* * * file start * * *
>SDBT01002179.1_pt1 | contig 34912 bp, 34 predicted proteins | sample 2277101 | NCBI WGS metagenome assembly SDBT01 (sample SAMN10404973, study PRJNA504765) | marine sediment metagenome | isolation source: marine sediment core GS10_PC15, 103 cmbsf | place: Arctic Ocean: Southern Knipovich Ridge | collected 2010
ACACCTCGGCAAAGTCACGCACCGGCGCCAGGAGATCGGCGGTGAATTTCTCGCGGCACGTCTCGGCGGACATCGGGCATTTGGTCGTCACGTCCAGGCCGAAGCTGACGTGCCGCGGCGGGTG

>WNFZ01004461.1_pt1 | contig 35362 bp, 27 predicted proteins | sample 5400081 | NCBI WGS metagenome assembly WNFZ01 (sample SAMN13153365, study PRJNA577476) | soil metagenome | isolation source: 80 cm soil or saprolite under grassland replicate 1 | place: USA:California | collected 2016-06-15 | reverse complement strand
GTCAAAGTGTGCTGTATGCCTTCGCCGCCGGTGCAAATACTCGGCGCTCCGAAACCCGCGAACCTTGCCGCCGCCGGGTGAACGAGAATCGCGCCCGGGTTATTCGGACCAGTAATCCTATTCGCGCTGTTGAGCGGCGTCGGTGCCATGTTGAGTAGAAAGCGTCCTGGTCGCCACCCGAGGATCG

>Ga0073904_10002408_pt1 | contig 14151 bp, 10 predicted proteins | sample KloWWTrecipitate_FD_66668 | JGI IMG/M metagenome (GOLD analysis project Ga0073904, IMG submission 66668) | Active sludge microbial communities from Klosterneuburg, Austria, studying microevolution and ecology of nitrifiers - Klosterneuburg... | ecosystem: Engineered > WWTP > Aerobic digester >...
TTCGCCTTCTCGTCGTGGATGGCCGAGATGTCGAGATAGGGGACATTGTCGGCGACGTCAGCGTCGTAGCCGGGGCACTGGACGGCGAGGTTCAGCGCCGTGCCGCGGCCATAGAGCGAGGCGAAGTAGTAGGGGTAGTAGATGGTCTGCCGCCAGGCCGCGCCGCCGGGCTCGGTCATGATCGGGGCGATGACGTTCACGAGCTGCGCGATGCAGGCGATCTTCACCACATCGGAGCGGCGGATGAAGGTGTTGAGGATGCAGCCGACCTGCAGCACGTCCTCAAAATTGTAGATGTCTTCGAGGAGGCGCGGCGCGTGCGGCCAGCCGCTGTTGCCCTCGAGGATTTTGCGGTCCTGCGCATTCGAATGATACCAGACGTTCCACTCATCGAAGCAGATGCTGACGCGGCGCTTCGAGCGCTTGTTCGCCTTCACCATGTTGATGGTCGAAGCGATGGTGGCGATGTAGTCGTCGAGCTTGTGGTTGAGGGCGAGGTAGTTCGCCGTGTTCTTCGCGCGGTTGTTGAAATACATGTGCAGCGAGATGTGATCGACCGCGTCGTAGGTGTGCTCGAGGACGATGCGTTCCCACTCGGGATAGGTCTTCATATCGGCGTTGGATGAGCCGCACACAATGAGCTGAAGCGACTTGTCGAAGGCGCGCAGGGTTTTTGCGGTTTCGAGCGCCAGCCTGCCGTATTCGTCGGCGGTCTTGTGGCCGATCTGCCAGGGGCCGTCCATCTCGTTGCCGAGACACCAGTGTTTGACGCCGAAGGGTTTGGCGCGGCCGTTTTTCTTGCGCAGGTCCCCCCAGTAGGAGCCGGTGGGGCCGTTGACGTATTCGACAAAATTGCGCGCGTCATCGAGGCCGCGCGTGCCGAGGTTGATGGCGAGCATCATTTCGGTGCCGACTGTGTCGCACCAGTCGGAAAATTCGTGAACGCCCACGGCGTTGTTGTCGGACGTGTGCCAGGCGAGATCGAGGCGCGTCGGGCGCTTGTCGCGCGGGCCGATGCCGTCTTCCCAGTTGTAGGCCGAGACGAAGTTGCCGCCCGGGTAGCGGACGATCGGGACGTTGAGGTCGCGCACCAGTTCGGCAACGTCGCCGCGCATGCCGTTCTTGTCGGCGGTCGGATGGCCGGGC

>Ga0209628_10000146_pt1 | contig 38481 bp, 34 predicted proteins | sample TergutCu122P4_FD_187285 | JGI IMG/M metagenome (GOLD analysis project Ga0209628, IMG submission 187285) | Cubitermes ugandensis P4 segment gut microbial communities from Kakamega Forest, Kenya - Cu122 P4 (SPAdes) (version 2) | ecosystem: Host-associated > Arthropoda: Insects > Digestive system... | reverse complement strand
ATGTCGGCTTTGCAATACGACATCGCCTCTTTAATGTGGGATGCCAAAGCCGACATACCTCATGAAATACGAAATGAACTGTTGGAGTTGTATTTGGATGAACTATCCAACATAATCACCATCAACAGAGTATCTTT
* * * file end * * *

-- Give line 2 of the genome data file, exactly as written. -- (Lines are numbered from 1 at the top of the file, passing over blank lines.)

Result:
ACACCTCGGCAAAGTCACGCACCGGCGCCAGGAGATCGGCGGTGAATTTCTCGCGGCACGTCTCGGCGGACATCGGGCATTTGGTCGTCACGTCCAGGCCGAAGCTGACGTGCCGCGGCGGGTG